BT is talking convergence again. The telco has added a smartphone option to its consumer broadband package.
The new service, BT Total Broadband Anywhere, furnishes customers with one of a choice of two HTC smartphones, along with 50 any-network minutes, 50 texts and 10MB of data on the basic package. That package will cost £29.99 per month after an initial three-month introductory offer of £23.99.
BT said the package will enable web users to continue surfing and emailing outside the home. However, it admitted broadband speeds will only be achievable in areas with a wireless broadband network. Outside Wi-Fi zones, the phones have to run on a GPRS cellular network, rather than 3G, which means browsing will be much slower.
Warren Buckley, director of portfolio convergence at BT, said the move extends what the telco has been doing in the SME marketplace with its Office Anywhere product. Indeed, the devices on offer to home users are the same: the HTC S710 and HTC S620.
But, unlike the SME offering, the handsets included in the Total Broadband Anywhere package — known as BT ToGo devices — have been reskinned with a BT-branded user interface.
Buckley said BT is also targeting another kind of convergence — the collision between work and home life — as boundaries continue to blur and consumers appropriate services they previously used for and at work, making use of them for managing their home life too.
He added: "Of course there'll always be differences between [work and home life] but we all live lives that, actually, it's harder and harder to segment."
This is not the telco's first foray into the world of consumer mobility.
The company launched an FMC (fixed-mobile convergence) product known as Fusion back in 2005. Earlier this year, however, it stopped marketing Fusion to consumers after reportedly failing to gain much interest. However, Buckley stressed the FMC offering has been a success with enterprise customers.
He added: "We've learnt a huge amount from Fusion that's gone into the user interface [of BT ToGo]: getting our addressable marketplace right; getting the support and converged services right; thinking about how it links into the billing environment."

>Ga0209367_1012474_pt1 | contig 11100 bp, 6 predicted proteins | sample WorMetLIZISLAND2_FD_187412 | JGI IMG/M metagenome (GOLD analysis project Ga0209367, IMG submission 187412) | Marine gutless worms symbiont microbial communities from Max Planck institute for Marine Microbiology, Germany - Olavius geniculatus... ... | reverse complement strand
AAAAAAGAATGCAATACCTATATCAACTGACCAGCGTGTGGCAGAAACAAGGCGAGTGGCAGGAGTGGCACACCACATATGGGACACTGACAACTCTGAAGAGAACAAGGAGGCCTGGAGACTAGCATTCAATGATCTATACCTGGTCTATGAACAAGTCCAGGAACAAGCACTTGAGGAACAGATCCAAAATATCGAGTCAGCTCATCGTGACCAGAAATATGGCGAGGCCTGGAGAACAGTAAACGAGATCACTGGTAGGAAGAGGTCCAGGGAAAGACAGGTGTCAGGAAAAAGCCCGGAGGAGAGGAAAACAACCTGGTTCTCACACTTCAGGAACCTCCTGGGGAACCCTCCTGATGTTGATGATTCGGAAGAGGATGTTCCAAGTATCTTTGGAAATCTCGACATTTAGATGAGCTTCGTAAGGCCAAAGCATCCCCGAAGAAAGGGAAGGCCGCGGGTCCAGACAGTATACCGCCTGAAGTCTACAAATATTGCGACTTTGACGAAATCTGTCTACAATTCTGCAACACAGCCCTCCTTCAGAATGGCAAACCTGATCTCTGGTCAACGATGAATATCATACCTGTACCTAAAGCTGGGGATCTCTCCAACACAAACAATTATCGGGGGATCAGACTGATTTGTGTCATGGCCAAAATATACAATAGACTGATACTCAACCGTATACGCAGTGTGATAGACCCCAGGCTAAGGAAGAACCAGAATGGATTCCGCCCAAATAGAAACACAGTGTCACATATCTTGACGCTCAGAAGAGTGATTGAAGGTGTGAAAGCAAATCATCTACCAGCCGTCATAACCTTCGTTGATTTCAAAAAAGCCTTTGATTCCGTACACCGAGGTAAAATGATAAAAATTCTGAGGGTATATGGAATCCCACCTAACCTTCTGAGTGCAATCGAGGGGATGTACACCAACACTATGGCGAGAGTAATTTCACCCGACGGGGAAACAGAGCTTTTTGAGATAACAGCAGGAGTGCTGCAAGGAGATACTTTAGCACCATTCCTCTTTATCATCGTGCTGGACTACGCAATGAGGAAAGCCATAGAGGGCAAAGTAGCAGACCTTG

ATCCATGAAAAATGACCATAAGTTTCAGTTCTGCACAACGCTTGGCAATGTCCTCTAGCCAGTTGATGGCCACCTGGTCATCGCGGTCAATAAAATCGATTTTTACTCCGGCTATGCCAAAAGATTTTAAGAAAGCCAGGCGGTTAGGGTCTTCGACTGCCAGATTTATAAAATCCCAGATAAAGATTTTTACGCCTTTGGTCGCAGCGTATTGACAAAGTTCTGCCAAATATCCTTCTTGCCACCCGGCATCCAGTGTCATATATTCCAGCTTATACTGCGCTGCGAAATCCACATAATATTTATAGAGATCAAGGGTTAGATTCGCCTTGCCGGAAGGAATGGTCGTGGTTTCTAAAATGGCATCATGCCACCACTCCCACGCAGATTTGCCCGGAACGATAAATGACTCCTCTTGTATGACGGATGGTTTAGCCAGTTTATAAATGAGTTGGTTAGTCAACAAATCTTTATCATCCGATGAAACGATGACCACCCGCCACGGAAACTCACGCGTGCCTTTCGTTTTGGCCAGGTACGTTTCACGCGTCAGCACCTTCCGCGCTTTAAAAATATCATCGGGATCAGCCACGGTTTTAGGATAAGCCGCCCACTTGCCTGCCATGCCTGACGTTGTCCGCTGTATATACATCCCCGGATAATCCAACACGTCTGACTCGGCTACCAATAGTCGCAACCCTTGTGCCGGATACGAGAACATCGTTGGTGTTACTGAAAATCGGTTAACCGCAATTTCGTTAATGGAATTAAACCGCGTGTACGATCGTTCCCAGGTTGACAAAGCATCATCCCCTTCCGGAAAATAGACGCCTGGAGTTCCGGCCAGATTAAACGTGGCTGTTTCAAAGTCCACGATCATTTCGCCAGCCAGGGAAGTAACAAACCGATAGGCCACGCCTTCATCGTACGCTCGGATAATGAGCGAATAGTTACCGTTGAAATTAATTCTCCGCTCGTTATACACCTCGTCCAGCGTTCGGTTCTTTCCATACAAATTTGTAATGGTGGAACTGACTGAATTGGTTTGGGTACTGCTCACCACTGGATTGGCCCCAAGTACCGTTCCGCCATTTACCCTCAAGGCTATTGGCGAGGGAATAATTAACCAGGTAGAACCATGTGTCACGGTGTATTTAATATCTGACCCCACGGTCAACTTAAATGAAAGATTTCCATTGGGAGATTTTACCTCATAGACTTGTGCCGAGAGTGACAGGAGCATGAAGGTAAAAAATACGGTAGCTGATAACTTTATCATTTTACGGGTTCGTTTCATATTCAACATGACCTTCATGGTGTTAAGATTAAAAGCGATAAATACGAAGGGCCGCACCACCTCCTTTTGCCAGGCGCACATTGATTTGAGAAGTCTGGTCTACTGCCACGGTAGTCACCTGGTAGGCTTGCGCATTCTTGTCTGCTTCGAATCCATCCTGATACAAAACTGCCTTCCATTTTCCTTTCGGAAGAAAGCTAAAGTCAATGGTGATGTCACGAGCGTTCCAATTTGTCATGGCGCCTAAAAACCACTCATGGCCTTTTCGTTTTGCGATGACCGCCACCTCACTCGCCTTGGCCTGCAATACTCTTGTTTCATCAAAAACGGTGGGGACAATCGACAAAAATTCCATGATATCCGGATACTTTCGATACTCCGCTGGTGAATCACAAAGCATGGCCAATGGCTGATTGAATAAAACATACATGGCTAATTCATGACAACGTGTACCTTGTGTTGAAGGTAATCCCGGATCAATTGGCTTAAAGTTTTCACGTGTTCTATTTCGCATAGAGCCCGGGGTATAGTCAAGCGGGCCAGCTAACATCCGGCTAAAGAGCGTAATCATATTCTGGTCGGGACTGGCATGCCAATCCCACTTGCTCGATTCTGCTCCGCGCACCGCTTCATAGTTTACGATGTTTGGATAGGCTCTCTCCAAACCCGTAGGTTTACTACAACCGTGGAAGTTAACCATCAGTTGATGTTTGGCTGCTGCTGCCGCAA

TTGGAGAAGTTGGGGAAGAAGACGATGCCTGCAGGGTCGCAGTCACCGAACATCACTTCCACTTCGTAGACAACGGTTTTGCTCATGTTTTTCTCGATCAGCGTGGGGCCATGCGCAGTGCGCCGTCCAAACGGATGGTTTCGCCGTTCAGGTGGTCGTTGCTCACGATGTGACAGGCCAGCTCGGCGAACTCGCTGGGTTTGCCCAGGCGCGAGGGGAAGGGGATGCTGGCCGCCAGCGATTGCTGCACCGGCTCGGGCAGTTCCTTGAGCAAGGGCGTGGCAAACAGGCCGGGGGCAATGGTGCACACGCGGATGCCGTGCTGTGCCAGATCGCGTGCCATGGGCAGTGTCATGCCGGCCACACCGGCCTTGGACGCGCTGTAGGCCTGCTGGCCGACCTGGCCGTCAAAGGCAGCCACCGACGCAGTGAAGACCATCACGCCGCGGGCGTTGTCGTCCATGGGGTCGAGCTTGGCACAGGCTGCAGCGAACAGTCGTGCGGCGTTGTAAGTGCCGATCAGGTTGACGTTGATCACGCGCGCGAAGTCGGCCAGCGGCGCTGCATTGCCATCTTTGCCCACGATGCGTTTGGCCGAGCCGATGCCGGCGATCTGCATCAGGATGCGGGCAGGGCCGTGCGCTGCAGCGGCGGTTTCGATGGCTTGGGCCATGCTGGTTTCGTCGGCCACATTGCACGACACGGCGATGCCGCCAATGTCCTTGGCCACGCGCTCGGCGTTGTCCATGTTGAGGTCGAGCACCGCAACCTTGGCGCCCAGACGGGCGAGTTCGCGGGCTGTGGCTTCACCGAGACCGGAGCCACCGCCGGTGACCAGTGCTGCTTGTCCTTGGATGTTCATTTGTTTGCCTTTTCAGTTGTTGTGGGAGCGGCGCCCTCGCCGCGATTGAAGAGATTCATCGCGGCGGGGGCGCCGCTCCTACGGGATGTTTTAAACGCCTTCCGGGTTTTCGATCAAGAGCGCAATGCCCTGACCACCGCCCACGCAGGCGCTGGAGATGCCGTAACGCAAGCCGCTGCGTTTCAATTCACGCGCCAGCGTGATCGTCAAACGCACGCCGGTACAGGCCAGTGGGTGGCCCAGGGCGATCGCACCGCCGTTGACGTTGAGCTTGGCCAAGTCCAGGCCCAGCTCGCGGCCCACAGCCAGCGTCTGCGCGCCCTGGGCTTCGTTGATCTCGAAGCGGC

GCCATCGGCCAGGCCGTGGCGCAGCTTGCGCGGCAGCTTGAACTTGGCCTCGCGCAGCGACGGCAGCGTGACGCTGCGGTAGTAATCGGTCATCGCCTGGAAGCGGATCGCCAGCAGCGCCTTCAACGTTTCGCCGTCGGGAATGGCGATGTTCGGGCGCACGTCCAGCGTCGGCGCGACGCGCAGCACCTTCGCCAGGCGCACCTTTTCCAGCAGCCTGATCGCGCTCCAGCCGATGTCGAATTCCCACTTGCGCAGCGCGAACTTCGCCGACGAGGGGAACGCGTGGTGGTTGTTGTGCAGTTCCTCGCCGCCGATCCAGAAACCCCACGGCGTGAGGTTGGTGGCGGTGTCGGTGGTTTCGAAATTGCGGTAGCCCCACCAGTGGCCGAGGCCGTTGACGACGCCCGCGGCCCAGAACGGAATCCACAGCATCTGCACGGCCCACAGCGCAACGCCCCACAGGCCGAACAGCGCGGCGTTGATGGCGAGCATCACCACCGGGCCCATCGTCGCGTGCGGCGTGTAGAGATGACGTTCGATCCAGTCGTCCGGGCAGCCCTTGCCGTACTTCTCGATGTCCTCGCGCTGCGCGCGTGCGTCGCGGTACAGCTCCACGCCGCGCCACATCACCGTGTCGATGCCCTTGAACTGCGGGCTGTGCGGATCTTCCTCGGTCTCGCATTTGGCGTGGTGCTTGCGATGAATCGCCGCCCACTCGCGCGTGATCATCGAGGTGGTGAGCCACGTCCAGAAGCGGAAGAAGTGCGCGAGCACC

While BT ToGo phones can make use of Wi-Fi at home or via BT hotspots for mobile VoIP, there is no ability for calls to be seamlessly handed over from Wi-Fi to cellular and vice versa, as with FMC phones.
Showing that BT's belief in convergence does not quite yet stretch to device convergence, Buckley said: "We think some customers will use two devices, so they'll have their mobile phone and this service."
But he said the Windows Mobile platform of the BT ToGo devices means a user could — at least, in theory — get their work email on the device as well. "The device and the service does not restrict it being set up for work," Buckley said.
"Obviously, the work environment would be where the restriction is but, essentially, if there's an Exchange Server environment, there's no reason why a BT ToGo Total Broadband customer [couldn't get their work email on the device]," he added.
"As long as the IT policies allow them, they could enter in those details and then they could have the same device with their work email on as well. We've not restricted that at all," Buckley said.